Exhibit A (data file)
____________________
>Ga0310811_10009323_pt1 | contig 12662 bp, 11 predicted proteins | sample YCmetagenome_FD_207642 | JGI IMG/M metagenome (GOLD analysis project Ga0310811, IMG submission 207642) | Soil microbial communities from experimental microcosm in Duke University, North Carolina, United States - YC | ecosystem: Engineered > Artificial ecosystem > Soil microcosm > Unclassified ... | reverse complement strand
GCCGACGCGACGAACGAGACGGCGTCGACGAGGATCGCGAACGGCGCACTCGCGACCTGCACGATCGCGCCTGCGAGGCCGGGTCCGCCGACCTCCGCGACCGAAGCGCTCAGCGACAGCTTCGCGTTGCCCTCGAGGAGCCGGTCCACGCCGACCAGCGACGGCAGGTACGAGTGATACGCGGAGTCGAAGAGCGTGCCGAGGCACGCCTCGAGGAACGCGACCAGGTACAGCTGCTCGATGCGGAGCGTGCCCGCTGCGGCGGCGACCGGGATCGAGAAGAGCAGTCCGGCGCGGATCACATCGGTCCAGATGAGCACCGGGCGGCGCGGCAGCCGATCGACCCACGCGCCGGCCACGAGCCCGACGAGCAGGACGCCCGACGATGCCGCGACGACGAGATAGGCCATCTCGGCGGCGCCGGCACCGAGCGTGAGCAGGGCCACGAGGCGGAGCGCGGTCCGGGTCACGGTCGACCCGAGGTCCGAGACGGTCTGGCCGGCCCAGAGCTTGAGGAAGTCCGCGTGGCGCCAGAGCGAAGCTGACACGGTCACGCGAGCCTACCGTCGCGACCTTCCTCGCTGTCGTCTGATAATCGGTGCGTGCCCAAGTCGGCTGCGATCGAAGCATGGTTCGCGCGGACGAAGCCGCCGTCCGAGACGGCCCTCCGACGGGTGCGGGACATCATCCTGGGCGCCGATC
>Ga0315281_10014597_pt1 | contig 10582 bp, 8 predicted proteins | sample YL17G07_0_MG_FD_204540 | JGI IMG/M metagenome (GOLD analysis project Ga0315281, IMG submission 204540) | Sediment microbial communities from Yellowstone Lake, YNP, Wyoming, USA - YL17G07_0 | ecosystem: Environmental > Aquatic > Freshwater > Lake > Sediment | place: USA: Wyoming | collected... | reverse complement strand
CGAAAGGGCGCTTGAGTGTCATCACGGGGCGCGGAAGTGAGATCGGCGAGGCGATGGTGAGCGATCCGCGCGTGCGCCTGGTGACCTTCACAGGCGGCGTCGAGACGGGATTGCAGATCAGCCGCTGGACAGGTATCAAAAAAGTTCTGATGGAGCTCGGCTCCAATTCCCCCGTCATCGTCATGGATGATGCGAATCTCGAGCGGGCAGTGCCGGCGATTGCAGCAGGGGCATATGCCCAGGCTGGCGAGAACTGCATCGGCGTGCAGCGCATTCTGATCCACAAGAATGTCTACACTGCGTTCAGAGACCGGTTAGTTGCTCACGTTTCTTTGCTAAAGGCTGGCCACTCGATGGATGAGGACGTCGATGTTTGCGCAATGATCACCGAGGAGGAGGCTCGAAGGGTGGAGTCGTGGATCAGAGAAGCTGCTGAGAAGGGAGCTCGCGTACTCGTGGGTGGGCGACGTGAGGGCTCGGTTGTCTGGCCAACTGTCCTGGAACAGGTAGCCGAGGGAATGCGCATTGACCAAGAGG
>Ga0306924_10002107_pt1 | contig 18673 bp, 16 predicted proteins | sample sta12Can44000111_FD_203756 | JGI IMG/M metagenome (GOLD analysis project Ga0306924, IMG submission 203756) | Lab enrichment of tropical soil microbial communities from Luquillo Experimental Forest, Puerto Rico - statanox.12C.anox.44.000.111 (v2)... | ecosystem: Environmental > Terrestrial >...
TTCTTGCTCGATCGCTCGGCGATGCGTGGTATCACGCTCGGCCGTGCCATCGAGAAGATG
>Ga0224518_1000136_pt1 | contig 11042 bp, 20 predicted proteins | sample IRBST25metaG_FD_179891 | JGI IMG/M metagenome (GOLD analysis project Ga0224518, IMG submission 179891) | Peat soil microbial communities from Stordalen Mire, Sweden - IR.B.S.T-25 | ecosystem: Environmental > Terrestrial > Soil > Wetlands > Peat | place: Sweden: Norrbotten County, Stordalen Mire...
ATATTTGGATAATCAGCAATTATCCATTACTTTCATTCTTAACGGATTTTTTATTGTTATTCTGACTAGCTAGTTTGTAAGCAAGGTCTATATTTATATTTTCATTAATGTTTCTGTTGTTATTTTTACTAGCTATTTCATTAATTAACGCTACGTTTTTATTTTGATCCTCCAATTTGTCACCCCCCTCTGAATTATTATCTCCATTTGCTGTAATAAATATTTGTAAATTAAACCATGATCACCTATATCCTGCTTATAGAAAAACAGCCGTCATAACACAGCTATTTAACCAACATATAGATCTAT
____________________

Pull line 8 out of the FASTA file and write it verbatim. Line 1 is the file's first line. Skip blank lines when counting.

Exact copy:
ATATTTGGATAATCAGCAATTATCCATTACTTTCATTCTTAACGGATTTTTTATTGTTATTCTGACTAGCTAGTTTGTAAGCAAGGTCTATATTTATATTTTCATTAATGTTTCTGTTGTTATTTTTACTAGCTATTTCATTAATTAACGCTACGTTTTTATTTTGATCCTCCAATTTGTCACCCCCCTCTGAATTATTATCTCCATTTGCTGTAATAAATATTTGTAAATTAAACCATGATCACCTATATCCTGCTTATAGAAAAACAGCCGTCATAACACAGCTATTTAACCAACATATAGATCTAT